Water flux across the artery wall plays an important role in prelesion atherosclerosis. Fluid mechanics models for these flows in a layered wall comprised of an endothelium, a compressible subendothelial intima, a fenestrated internal elastic laminar, and a media only appear to admit analytic solution for approximate descriptions of the flow in the fenestra (10). By using a numerical procedure that solves for the flow with a more realistic fenestral description, we improved on this approach and confirmed that pressure-induced intima compression can partially block IEL fenestrae and drastically lower wall *L*_{Pt}. Based on recent experiments (19), we then extended this model to include, for the first time, the role of cell membrane AQP1 in transendothelial water transport. We first found that reallocating a portion of the endothelial hydraulic conductivity from the intercellular junction to the cell body smoothed the intima's pressure-induced compression. Then, rather than reallocating the water permeability, we tested the effects of changing AQP1 number at fixed junction permeability. We thus explained the perplexing HgCl_{2}-induced changes in the pressure dependence of vessel wall hydraulic conductivity in Ref. 19 by showing that an increase (decrease) in the number of transcellular AQP1 pathways shifts to higher (lower) pressures the dynamic pressure range over which *L*_{Pt} drops from its uncompressed to its maximally compressed subendothelial intima value. Thus blocking AQP1s causes SI compression at lower ΔP than with normal, functioning AQP1s and, together with the lower intrinsic *L*_{Pe}, significantly reduces *L*_{Pt} in the shifted pressure regime. The agreement with Nguyen et al. (19) not only supports the hypothesis that AQP1s provide a significant transcellular water transport pathway but also quantifies this contribution by estimating that AQP1 is responsible for 30–40% of transendothelial water transport at normal aortic AQP1 levels. We also calculated that the force acting on the endothelium at 60 mmHg with functioning AQP1s is same as that at 43 mmHg for blocked AQP1s. This suggests that the SI in the presence of HgCl_{2} should decompress at ΔPs <43 mmHg to a level that the untreated SI is at 60 mmHg (although *L*_{Pt} would still be lower with blocker at 43 mmHg than without blocker at 60 mmHg due to the blocker-reduced *L*_{Pe}). Data at 20 mmHg support this prediction. Since it may be clinically more desirable to increase, rather than to decrease *L*_{Pt}, we also examined the case of elevated endothelial AQP1 expression. In addition to its prediction of how AQP1 numbers directly affect SI thickness at different ΔPs, a strong test of the model is its prediction that raising endothelial AQP1 drastically increases the critical ΔP for the *L*_{Pt} drop with SI compression from 80 to 100 mmHg to well into the physiological regime (>100 mmHg). This could lead to a substantially higher physiological *L*_{Pt} and thus transmural water flow. Higher flows may slow lipid accumulation rates that can lead to early atherosclerotic lesions. Such new understandings of the nature of the transendothelial water flow may suggest new potential therapeutic targets for slowing the early progress of atherosclerosis.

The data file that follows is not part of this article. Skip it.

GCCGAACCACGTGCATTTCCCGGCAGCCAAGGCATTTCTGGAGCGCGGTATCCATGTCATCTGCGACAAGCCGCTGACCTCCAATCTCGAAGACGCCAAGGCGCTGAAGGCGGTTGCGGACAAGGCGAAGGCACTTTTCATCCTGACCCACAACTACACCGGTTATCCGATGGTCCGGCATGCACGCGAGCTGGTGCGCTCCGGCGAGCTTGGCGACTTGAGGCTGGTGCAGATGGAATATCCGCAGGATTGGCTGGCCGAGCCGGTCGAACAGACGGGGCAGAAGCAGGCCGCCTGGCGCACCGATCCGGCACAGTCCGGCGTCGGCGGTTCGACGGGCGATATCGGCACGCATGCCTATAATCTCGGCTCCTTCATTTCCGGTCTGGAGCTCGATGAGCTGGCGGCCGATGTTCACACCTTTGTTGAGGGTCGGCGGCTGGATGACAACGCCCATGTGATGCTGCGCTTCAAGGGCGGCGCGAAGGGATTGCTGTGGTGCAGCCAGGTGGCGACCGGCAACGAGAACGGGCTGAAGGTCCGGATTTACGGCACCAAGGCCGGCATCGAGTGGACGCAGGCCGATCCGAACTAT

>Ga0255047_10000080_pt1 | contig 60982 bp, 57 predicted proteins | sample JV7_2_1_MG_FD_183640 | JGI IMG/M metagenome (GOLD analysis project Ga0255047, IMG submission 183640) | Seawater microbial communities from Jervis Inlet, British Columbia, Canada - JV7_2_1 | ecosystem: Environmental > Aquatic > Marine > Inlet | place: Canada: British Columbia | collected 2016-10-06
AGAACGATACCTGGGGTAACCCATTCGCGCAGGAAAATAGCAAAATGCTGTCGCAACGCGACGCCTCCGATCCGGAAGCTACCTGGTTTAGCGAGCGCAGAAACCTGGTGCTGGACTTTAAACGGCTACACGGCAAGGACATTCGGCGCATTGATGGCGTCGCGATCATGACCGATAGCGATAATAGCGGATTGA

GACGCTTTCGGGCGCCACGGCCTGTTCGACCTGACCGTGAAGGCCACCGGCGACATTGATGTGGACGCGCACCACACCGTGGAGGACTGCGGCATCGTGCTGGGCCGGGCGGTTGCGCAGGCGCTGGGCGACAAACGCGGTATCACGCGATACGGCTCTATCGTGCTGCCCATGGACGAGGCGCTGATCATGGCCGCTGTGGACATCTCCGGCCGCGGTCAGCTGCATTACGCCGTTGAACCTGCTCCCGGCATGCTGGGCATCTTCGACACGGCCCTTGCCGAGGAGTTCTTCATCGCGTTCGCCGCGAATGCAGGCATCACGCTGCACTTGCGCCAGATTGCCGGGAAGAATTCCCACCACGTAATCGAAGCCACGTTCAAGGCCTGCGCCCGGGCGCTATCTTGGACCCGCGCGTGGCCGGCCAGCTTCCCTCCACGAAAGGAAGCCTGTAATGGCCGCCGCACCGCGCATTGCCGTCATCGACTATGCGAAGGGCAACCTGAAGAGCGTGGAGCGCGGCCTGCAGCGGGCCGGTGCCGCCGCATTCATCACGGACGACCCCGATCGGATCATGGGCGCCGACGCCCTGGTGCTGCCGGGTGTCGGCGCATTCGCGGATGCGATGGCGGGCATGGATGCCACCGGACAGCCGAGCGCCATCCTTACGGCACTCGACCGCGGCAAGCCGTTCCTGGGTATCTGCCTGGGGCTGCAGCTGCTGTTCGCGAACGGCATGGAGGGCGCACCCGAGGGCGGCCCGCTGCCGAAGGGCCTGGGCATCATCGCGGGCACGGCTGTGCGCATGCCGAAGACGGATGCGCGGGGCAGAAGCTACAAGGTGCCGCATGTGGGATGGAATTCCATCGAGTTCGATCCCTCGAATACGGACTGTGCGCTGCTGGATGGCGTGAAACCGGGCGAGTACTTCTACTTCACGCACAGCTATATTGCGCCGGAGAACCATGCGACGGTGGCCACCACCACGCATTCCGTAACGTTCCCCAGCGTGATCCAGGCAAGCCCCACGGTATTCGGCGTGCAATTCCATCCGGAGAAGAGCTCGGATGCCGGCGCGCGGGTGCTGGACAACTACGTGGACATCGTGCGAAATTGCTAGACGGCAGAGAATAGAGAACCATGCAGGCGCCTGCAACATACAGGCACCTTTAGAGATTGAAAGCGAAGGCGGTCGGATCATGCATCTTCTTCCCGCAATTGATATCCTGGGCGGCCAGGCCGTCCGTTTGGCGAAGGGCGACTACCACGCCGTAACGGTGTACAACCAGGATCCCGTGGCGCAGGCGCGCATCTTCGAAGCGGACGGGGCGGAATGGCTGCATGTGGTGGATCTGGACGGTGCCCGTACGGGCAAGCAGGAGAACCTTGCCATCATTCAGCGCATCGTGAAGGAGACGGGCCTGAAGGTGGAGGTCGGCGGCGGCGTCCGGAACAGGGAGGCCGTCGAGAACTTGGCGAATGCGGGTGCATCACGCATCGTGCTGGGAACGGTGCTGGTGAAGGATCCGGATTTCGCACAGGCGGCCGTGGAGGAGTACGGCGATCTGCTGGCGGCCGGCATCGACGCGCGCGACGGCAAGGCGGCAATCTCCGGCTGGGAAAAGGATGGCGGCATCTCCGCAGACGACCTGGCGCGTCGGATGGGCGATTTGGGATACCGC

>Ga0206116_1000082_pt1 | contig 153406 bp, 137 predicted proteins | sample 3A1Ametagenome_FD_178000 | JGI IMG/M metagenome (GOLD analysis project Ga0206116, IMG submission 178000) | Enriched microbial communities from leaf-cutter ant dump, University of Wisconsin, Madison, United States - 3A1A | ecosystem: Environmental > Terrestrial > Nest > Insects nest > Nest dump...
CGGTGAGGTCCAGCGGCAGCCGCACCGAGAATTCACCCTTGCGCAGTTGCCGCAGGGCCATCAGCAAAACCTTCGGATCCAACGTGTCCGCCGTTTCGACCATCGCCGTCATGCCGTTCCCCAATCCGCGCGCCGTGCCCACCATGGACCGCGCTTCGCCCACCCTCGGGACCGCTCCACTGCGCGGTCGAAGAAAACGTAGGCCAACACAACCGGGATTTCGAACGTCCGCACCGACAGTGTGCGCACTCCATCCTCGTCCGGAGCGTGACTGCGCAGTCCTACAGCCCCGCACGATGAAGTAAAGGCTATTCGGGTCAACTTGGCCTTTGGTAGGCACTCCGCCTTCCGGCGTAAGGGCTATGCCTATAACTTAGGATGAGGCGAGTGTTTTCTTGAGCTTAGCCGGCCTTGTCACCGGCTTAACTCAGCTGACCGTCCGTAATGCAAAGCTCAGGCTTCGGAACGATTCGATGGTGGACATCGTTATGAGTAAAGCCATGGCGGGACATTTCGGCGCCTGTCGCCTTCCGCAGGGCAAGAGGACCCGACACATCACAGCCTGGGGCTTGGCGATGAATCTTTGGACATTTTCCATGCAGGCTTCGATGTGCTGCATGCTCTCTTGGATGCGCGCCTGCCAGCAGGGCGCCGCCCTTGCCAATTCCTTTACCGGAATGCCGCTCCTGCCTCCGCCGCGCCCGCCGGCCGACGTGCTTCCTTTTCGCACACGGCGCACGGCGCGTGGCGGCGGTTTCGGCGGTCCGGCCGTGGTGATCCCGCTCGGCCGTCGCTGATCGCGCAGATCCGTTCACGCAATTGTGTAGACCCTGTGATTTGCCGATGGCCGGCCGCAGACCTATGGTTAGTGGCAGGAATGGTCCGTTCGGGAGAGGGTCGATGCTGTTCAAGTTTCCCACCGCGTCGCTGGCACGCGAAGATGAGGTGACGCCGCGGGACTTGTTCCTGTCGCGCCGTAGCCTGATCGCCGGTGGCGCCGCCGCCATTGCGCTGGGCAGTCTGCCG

## GRANTS

This work was supported by National Heart, Lung, and Blood Institute Grant 1R01-HL-067383 and the National Science Foundation Grants IOS-0922051 and CTS-0077520.

## DISCLOSURES

No conflicts of interest, financial or otherwise, are declared by the author(s).

## AUTHOR CONTRIBUTIONS

Author contributions: S.J. performed calculations; S.J. and D.S.R. constructed the model and analyzed data; S.J., K.-M.J., and D.S.R. interpreted results of calculations; S.J. prepared figures; S.J. and D.S.R. drafted manuscript; S.J. and D.S.R. edited and revised manuscript; S.J., K.-M.J., and D.S.R. approved final version of manuscript; K.-M.J. and D.S.R. conception and design of research.

## Footnotes

↵1 A perfusate albumin concentration >1 g/dl (experiments in Ref. 19 use 4 g/dl) saturates surface glycocalyx and concentration polarization (CP), which can affect

*L*_{P}measurements, is weak (29). Since the filtration rates of Ref. 19 are within a factor of two (mostly far less) of each other, CP may slightly affect absolute, but hardly relative post-to-pre-HgCl_{2}*L*_{P}values.

## Glossary

*a*^{∗}- Effective radius of proteoglycan aggregates
*hj*- Ratio of thickness of region
*j*to radius of fenestral pore *j*- Region of artery wall (
*j*=*g*,*i*,*m*for GX, SI, and media, respectively) *J*_{v}- Water flux
*k*- Elastic coefficient of SI
*K*_{Pj}- Darcy permeability of region
*j* *L*_{i0}^{*}- Thickness of SI at zero luminal pressure
*L*_{ic}^{*}- Critical thickness of SI layer
*L*_{j}^{*}- Thickness of region
*j* *L*_{P}- Hydraulic conductivity
*L*_{Pe}- Intrinsic hydraulic conductivity of the endothelium
*L*_{PEC}- Hydraulic conductivity of the endothelium attributed to its AQP1s
*L*_{Pe+i}- Hydraulic conductivity of the endothelium + SI
*L*_{Pi}- Hydraulic conductivity of SI
*L*_{PI}- Hydraulic conductivity of IEL
*L*_{Pm}- Hydraulic conductivity of media
*L*_{Pm+I}- Hydraulic conductivity of IEL + media
*L*_{Pj}- Hydraulic conductivity of normal junction surrounding an EC
*L*_{Pt}- Total hydraulic conductivity of the vessel wall
- P
_{j}^{*} - Dimensional pressure in region
*j* - P
_{j} - Dimensionless pressure in region
*j* - P̄
_{j}^{*} - Dimensional average pressure in region
*j* - P̄
_{j} - Dimensionless average pressure in region
*j* - P
_{L}^{*} - Dimensional lumen pressure
- P
_{Lc}^{*} - Dimensional critical pressure
*r*^{∗}- Dimensional radial coordinate
*r*- Dimensionless radial coordinate
*r*_{f}^{*}- Radius of fenestra
*U*_{j}^{*}- Dimensional lateral velocity in region
*j* *U*_{j}- Dimensionless lateral velocity in region
*j* *R*^{∗}- Dimensional radius of EC
*R*- Dimensionless radius of EC
**V**- Velocity vector
*W*_{f}^{*}- Dimensional water velocity through fenestra
*W*_{j}- Dimensionless normal velocity in region
*j* *z*^{∗}- Dimensional normal coordinate
*z*- Dimensionless normal coordinate
- Δ
*R*^{∗} - Dimensional width of normal junction
- Δ
*R* - Dimensionless width of normal junction
- ΔP
- Dimensionless pressure drop across the vessel wall
- Δπ
- Dimensionless osmotic pressure difference across a membrane
- μ
- Viscosity of fluid
*ξ*_{l}^{*}- Dimensional radius of periodic wall unit
*ξ*_{I}- Dimensionless radius of periodic wall unit